In the next section, you learn how to run the Trusted Web Activity in debug mode, so you can test the Android application before setting up Digital Asset Links on our domain.

To enable opening the Trusted Web Activity in full screen, the second part of the Digital Asset Links validation—from the site to the Android application—must be enabled.

Enabling debug-mode Trusted Web Activities

When developing a Trusted Web Activity, it is useful to enable a debug mode in Chrome that enables it to skip the Digital Asset Links validation from the site to the application.

This comes in handy when experimenting with AirHorner, as we don't own the domain, and cannot deploy the necessary files to make the validation.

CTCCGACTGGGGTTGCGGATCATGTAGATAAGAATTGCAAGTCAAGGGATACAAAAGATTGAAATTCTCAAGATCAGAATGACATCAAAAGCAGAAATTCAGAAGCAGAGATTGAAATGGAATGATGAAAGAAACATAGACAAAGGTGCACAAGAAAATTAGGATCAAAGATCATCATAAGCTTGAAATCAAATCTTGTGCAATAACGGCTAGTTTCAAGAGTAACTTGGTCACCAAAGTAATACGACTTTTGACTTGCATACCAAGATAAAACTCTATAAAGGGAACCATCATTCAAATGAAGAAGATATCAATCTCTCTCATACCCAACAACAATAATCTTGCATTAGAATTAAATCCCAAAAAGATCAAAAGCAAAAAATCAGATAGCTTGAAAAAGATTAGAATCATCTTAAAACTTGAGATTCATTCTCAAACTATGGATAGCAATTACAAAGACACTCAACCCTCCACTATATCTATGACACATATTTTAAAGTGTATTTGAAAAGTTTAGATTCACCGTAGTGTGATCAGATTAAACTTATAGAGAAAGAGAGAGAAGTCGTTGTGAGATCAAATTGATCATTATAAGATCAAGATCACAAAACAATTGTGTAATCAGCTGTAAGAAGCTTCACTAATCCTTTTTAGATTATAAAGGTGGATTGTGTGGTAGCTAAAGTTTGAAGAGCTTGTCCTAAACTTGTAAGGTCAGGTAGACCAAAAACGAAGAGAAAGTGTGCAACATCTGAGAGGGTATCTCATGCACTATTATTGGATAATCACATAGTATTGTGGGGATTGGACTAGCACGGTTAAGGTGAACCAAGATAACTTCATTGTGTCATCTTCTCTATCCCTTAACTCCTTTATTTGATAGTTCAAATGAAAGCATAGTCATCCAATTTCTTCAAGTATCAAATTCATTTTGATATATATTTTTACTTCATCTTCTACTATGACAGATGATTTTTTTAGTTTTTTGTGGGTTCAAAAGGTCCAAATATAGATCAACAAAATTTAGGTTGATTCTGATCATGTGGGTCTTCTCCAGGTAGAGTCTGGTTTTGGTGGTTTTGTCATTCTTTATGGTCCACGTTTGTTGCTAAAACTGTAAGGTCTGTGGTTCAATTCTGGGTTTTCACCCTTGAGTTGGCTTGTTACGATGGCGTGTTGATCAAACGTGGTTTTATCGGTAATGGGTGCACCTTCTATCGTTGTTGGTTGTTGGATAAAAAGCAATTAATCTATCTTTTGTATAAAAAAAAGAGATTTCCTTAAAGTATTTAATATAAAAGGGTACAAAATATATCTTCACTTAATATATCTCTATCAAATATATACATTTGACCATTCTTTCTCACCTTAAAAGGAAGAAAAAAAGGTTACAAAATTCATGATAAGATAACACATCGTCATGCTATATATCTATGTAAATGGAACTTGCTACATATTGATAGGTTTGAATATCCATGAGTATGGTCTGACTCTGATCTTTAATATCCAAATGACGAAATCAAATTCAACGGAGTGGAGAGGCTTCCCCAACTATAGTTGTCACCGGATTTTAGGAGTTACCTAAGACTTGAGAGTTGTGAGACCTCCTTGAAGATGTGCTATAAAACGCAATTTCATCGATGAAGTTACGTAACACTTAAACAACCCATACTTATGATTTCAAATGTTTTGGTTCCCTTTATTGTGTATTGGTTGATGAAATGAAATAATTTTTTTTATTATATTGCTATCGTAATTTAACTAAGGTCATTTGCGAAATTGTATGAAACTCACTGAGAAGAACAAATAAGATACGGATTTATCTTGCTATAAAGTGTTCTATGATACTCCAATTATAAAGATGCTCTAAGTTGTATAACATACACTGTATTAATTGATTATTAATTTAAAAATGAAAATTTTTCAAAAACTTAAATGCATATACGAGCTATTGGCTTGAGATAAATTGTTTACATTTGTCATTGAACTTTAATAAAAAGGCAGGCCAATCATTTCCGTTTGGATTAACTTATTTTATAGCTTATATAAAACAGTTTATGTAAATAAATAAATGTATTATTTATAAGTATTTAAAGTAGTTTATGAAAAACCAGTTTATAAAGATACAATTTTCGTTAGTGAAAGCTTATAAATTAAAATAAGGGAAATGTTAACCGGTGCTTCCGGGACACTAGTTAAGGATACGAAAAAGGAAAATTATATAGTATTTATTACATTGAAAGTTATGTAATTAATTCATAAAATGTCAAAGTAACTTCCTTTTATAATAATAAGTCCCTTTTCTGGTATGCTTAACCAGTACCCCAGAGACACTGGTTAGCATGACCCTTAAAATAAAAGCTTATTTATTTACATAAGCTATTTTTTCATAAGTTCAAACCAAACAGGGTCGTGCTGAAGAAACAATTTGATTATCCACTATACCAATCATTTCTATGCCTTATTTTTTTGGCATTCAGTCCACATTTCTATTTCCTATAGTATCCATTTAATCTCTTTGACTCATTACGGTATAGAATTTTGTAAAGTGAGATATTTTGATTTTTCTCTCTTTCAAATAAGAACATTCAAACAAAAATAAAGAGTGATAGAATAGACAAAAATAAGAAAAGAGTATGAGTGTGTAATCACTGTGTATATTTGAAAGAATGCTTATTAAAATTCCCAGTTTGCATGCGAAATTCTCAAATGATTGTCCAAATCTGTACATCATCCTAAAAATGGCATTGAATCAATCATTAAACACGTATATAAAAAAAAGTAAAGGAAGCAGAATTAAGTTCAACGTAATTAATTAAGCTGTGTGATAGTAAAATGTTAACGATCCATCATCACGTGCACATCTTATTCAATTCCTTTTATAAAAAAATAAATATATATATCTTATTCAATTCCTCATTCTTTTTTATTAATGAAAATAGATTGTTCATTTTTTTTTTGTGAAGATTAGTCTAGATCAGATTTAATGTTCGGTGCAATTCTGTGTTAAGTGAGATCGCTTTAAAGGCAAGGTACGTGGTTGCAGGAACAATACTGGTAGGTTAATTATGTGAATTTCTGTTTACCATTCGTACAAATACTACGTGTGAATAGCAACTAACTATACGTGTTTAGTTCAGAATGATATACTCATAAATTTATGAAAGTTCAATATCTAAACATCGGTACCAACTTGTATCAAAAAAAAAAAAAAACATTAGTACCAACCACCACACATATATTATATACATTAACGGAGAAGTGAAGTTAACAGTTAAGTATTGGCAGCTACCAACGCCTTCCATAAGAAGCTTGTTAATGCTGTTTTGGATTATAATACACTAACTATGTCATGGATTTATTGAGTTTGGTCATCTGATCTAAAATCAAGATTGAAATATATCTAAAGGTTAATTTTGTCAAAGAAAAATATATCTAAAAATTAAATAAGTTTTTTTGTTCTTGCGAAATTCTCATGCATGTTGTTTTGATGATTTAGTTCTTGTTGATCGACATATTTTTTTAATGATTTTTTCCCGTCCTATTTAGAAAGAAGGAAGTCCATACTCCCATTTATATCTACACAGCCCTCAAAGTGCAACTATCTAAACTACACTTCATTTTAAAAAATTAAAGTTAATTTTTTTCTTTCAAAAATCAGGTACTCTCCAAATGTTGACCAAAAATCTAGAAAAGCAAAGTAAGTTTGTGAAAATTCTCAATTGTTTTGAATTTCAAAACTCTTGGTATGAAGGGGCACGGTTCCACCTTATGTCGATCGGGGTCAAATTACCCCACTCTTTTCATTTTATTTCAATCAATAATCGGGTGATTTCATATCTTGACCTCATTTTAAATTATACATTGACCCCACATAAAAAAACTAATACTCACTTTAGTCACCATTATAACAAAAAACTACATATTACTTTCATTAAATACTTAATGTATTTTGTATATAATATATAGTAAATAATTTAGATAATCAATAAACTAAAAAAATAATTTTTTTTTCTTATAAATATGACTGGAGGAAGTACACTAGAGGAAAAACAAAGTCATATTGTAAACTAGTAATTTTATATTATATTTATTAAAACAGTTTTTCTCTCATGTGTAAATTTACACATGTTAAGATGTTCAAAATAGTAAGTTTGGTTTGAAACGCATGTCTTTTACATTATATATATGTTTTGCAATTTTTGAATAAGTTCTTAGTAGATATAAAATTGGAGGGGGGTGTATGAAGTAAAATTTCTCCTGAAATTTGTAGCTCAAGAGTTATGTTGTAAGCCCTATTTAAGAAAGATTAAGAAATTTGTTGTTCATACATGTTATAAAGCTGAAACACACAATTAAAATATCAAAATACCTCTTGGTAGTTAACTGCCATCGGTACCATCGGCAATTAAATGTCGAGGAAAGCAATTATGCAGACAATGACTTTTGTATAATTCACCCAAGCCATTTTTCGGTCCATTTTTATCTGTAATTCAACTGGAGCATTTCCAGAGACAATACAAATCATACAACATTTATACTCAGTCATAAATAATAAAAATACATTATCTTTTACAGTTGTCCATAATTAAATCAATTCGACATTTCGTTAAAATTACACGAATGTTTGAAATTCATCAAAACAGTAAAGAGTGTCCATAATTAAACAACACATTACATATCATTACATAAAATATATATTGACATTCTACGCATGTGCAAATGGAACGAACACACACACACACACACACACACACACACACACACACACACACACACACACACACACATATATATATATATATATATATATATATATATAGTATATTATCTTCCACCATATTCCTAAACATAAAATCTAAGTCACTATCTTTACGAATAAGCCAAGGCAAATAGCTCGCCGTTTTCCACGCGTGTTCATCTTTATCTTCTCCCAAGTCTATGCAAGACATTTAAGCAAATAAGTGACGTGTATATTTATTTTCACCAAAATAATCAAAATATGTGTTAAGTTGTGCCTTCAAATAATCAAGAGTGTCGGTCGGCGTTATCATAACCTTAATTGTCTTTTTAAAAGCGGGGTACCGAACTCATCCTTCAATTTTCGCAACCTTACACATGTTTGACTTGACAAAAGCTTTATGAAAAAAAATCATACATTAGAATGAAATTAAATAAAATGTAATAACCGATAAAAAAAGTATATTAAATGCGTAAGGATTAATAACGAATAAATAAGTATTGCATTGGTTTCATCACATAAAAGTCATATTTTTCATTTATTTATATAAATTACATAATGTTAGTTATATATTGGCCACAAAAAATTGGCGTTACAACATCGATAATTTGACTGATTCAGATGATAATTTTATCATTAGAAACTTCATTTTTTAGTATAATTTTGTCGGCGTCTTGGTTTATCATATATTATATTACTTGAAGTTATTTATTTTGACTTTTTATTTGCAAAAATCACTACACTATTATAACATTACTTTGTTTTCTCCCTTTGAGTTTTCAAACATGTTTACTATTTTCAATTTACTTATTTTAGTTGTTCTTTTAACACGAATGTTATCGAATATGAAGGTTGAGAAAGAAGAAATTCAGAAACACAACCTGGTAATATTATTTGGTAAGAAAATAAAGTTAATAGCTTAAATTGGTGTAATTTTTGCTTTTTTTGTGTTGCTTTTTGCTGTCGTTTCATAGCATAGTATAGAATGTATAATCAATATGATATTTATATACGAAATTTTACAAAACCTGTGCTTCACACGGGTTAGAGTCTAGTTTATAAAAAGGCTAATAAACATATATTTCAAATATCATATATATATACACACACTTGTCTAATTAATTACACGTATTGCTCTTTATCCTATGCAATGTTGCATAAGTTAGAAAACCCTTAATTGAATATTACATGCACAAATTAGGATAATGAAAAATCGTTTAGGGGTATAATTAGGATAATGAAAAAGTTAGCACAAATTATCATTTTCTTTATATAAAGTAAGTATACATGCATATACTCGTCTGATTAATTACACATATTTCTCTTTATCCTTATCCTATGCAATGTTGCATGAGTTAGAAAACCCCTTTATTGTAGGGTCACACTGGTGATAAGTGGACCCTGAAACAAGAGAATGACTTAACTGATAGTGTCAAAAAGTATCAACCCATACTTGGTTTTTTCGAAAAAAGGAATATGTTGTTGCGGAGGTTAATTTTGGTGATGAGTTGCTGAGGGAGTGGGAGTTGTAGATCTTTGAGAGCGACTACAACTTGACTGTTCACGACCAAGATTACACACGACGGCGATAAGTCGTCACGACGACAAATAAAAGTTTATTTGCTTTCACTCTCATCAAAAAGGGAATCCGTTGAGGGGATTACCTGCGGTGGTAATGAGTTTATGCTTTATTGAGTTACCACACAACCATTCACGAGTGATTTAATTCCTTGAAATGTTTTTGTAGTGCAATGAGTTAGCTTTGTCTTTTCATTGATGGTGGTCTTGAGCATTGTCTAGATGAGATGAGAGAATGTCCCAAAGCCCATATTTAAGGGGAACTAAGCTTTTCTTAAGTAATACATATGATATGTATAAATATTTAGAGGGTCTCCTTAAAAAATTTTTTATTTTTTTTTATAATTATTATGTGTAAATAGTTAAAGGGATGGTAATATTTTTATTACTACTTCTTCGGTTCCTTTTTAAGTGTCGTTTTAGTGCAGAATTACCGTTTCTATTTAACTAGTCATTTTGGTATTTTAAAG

Enable debugging for in chrome://flags

The first step to enable debugging is to use Chrome to navigate to chrome://flags on the Android device, set Enable command line on non-rooted devices to Enabled, and restart Chrome.

Choosing which domain to debug

The flag enabled on the previous step requires you to tell Chrome which domain is going to be debugged.

The SVGOMG sample contains a command-line tool that can help developers to create the required configuration. From the directory where you downloaded the source code for the codelab, run the following:

adb shell "echo '_ --disable-digital-asset-link-verification-for-url=\"https://airhorner.com\"' > /data/local/tmp/chrome-command-line"

Run the application again. This time, the URL bar at the top should have disappeared, and the UI will look like the following:

The warning at the bottom of the screen is a reminder that you are using Chrome with a debug parameter enabled.

Congratulations!